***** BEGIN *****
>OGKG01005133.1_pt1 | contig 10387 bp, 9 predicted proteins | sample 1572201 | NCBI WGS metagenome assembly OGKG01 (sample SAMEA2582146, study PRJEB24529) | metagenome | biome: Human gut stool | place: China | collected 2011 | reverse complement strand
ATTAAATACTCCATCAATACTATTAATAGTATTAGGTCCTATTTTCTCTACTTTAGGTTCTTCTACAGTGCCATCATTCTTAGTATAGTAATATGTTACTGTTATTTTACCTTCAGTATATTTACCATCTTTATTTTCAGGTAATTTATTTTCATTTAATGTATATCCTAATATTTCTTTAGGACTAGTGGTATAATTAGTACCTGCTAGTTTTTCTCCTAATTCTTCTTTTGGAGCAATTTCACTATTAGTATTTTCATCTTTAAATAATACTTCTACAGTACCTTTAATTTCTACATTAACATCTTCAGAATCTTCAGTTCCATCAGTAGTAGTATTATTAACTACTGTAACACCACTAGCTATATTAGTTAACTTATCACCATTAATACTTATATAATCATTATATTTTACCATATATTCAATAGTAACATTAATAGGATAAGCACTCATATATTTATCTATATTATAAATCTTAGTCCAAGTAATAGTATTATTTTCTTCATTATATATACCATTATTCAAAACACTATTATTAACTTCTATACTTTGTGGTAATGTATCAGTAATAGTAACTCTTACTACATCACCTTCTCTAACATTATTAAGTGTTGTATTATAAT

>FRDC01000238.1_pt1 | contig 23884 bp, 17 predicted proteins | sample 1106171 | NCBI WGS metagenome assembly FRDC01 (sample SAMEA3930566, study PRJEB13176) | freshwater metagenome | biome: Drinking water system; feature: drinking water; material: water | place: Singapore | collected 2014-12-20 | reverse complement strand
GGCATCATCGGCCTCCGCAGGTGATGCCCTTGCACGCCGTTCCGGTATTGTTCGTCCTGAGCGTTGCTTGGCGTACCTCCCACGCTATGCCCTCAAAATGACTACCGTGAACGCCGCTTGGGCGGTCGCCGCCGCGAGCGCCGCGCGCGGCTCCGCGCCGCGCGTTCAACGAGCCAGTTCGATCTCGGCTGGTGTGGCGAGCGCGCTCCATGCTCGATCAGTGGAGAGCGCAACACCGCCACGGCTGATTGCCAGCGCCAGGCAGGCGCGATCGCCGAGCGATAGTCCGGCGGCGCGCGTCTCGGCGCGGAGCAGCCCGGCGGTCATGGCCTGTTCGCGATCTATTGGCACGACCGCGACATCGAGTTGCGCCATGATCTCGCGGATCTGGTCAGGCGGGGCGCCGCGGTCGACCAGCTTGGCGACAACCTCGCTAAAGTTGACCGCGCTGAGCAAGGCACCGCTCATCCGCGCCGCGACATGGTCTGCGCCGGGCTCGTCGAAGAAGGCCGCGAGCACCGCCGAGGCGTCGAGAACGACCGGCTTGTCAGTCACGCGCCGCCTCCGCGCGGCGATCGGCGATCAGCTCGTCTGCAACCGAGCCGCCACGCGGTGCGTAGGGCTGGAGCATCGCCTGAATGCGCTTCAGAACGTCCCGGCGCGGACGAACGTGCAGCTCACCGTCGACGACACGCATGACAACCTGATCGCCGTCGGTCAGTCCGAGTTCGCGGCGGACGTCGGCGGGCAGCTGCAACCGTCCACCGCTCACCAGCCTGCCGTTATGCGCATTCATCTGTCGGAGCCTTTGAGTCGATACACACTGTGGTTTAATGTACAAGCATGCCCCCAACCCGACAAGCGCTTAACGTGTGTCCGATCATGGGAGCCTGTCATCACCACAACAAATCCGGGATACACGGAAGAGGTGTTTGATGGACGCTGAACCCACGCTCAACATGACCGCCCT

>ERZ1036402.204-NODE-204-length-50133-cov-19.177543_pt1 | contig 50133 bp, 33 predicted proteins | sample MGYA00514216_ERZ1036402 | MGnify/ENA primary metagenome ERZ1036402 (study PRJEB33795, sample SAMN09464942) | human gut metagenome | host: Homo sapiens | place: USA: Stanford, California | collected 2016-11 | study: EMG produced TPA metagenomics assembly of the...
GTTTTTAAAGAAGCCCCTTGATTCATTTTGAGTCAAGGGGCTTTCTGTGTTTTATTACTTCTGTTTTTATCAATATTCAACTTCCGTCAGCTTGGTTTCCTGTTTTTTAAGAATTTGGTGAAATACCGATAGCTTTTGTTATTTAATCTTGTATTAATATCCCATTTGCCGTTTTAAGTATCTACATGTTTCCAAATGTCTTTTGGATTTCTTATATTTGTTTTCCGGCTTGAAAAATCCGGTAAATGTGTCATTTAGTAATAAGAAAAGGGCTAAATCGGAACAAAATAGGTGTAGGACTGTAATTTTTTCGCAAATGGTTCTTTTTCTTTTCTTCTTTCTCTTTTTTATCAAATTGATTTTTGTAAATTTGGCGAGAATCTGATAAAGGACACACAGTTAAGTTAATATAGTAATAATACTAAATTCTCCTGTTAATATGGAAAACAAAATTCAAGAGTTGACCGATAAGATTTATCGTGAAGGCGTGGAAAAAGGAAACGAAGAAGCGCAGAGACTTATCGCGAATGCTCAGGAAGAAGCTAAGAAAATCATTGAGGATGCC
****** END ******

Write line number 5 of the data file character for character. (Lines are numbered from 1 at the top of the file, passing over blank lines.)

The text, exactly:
>ERZ1036402.204-NODE-204-length-50133-cov-19.177543_pt1 | contig 50133 bp, 33 predicted proteins | sample MGYA00514216_ERZ1036402 | MGnify/ENA primary metagenome ERZ1036402 (study PRJEB33795, sample SAMN09464942) | human gut metagenome | host: Homo sapiens | place: USA: Stanford, California | collected 2016-11 | study: EMG produced TPA metagenomics assembly of the...